There is a strong correlation between OSA and the development of CAD and acute coronary syndromes (heart attack). 65% of patients admitted to the hospital with a heart attack were found to have OSA. Patients who suffer a heart attack in the early hours of morning (midnight to 6 am) are more likely to have OSA (32%) verses those without OSA (7%). This is due to OSA producing stress on the heart secondary to the increase heart rate and BP and by increasing the propensity of the blood to form clots. The co-existence of CAD and OSA worsens the prognosis resulting in 70% increase in death, stroke and heart attack. Patients with OSA undergoing stent insertions also have a higher risk of death (38%), stent narrowing (70%), and heart attack and stroke (12%). Nocturnal angina (chest pain) is associated with OSA and CPAP diminishes the frequency of chest pain attacks. There is also evidence that treatment of OSA may prevent heart attacks and delay progression of plaque buildup in the heart blood vessels.
CAN OSA PRODUCE AND EXACERBATE HEART FAILURE?
OSA affects almost half of heart failure patients. While the relationship is complex, OSA essentially induces the risk factors that lead to the development or exacerbation of heart failure (hypertension, CAD, diabetes, pulmonary hypertension). Furthermore heart failure can cause and worsen obstructive and central sleep apnea initiating a potentially devastating cycle. Treatment with CPAP has been shown to significantly improve pump function (ejection fraction), reduce heart size and BP, and improve quality of life.
CAN OSA LEAD TO HEART RHYTHM ABNORMALITUES AND CAUSE SUDDEN CARDIAC DEATH?
OSA results in low blood oxygen, abnormalities of autonomic nervous system and changes in the structure of heart muscle which predispose to heart rhythm abnormalities. OSA is strongly associated with the common heart rhythm abnormality, atrial fibrillation, occurring in 40-70% of patients. Atrial fibrillation (AF) is an important cause of stroke and heart failure. OSA is responsible for 25% greater risk of AF recurrence following catheter ablation procedure. OSA is also linked to other cardiac rhythm abnormalities including a slow heart rate, heart block, fast heart rhythm abnormalities and malignant ventricular arrhythmias. People with OSA have a dramatically increased risk of sudden cardiac death during sleep. Treatment with CPAP decreases nocturnal rates of slow heart rate and cessation of electrical pacemaker activity, atrial fibrillation, and dangerous fast heart rhythm abnormalities.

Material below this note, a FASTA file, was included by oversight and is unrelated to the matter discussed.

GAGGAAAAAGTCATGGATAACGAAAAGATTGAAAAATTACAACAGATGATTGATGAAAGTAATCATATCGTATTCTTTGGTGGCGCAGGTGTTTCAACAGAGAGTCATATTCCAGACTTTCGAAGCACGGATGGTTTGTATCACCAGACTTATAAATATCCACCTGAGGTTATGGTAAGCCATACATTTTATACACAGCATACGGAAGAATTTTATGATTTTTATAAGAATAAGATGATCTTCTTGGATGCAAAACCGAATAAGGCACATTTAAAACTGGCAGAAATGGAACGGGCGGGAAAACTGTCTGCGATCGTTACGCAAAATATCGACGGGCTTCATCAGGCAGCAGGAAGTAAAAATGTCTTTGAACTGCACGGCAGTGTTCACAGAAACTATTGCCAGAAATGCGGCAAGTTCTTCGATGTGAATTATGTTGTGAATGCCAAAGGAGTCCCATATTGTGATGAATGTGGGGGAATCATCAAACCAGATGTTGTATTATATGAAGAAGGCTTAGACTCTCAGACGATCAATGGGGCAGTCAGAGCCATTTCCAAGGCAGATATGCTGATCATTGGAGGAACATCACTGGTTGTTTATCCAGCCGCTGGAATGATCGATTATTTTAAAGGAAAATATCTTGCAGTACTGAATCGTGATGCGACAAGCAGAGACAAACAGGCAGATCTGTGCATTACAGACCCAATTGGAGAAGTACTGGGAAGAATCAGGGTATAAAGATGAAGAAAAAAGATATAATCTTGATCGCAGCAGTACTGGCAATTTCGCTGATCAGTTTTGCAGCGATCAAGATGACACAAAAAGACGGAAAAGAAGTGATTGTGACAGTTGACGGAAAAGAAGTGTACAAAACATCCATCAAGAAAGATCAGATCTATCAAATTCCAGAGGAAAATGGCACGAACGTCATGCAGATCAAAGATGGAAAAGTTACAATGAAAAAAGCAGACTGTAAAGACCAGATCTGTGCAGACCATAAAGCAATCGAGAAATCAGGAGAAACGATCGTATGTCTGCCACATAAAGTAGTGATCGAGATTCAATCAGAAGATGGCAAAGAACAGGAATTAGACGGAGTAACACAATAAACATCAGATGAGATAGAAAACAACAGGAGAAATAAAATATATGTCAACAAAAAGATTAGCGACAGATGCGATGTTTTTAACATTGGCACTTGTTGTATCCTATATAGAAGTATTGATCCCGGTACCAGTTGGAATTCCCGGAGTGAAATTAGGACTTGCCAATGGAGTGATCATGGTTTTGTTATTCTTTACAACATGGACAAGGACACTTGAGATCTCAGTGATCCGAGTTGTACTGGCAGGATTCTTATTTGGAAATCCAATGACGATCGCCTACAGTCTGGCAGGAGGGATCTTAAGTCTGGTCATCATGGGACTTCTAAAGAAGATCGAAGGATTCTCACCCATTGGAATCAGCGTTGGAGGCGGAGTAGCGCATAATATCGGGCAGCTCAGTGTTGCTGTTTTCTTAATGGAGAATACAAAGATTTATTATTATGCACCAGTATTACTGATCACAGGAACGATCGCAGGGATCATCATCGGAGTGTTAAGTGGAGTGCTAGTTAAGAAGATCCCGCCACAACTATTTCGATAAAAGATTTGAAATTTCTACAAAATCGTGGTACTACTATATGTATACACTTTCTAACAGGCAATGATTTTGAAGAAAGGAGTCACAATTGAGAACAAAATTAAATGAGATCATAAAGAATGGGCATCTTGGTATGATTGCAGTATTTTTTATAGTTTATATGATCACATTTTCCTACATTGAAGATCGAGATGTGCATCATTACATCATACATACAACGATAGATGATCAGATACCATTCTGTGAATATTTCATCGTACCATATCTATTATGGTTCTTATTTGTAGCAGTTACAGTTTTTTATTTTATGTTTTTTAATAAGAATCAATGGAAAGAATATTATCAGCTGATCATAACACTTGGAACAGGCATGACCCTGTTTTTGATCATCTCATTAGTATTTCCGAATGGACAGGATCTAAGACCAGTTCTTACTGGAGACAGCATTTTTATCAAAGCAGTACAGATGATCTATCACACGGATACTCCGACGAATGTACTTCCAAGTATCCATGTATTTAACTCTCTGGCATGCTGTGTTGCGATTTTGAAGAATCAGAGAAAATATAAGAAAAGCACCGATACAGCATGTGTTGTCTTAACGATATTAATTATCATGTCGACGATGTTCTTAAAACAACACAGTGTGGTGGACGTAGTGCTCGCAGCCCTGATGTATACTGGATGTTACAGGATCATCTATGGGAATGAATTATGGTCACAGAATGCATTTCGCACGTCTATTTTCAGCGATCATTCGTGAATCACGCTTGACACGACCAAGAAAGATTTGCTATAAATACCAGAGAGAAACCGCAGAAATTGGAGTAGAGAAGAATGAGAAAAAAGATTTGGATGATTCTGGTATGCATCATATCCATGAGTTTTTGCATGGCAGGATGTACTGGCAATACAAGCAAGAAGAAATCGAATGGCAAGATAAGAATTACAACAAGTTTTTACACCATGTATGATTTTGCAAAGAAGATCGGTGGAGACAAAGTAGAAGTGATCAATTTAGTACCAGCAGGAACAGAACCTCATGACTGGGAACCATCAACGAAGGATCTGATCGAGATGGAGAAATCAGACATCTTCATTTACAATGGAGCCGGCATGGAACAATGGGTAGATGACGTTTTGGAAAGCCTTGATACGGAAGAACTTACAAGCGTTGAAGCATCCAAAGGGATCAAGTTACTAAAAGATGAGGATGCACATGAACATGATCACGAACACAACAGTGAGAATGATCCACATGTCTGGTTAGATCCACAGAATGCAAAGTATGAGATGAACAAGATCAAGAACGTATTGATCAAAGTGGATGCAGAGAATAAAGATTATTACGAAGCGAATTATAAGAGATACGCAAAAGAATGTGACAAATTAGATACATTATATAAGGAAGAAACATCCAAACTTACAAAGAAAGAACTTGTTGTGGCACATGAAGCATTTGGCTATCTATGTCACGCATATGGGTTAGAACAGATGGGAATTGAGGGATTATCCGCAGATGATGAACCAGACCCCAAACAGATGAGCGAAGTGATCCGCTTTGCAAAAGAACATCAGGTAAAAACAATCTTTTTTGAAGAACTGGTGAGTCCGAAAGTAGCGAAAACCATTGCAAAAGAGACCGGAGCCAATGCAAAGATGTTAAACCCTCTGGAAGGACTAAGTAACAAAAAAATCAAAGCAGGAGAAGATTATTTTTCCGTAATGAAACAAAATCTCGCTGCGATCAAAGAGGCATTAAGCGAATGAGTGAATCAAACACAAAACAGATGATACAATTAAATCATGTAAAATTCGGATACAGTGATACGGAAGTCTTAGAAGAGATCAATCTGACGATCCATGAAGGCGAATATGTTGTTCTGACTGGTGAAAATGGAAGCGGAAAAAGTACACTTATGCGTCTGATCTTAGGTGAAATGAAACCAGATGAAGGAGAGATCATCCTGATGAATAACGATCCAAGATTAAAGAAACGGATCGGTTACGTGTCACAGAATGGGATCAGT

WHY IS WEIGHT LOSS IMPORTANT TO REDUCE THE CARDIOVASCULAR COMPLICATIONS OF OSA?
Obesity is the single most important risk factor in the development of OSA. A 10% increase in weight gain is associated with a 6-fold increase in the odds of developing OSA. Obesity and OSA often coexist with more than 40% of obese patients having significant OSA and 70% of OSA patients being obese. The link between obesity and cardiovascular disease has been well established. Obesity induces numerous and similar mechanisms to OSA that can lead to cardiovascular disease including hypertension, heart failure, coronary artery disease, atrial fibrillation, diabetes, and sudden cardiac death. Therefore the pressure of OSA in obese patients would be expected to place them at higher risk for cardiovascular events than obese patients without OSA. Aggressive weight reduction programs in addition to treatment of OSA with CPAP is essential to reduce cardiovascular complications of OSA.
I want to thank Dr. Forman for his kind and thorough collaboration on this post, and I encourage you to visit Dr. Forman for further assessment of your cardiovascular disease risk.